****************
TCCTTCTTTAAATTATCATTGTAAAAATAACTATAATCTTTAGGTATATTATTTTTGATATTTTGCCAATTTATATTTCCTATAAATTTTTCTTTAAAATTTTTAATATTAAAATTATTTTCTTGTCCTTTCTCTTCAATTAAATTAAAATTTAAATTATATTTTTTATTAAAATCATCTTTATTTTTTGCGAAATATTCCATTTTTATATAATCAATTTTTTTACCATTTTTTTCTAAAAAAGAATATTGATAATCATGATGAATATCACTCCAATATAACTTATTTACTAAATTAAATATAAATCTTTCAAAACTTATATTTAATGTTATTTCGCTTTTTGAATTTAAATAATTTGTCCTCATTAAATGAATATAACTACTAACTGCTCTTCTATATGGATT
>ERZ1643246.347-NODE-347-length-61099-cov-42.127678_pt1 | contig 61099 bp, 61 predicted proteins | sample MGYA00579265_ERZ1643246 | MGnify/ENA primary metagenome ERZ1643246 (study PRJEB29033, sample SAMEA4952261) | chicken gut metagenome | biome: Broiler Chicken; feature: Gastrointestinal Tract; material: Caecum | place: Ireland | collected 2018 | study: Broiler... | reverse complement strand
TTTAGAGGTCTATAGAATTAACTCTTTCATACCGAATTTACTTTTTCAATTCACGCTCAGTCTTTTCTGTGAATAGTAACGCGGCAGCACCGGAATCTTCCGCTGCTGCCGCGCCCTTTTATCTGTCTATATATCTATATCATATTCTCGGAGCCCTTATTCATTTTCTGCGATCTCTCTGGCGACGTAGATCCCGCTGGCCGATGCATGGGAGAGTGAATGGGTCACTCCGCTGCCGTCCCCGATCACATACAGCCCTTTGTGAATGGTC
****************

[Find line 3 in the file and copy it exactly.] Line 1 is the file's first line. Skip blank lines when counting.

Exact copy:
TTTAGAGGTCTATAGAATTAACTCTTTCATACCGAATTTACTTTTTCAATTCACGCTCAGTCTTTTCTGTGAATAGTAACGCGGCAGCACCGGAATCTTCCGCTGCTGCCGCGCCCTTTTATCTGTCTATATATCTATATCATATTCTCGGAGCCCTTATTCATTTTCTGCGATCTCTCTGGCGACGTAGATCCCGCTGGCCGATGCATGGGAGAGTGAATGGGTCACTCCGCTGCCGTCCCCGATCACATACAGCCCTTTGTGAATGGTC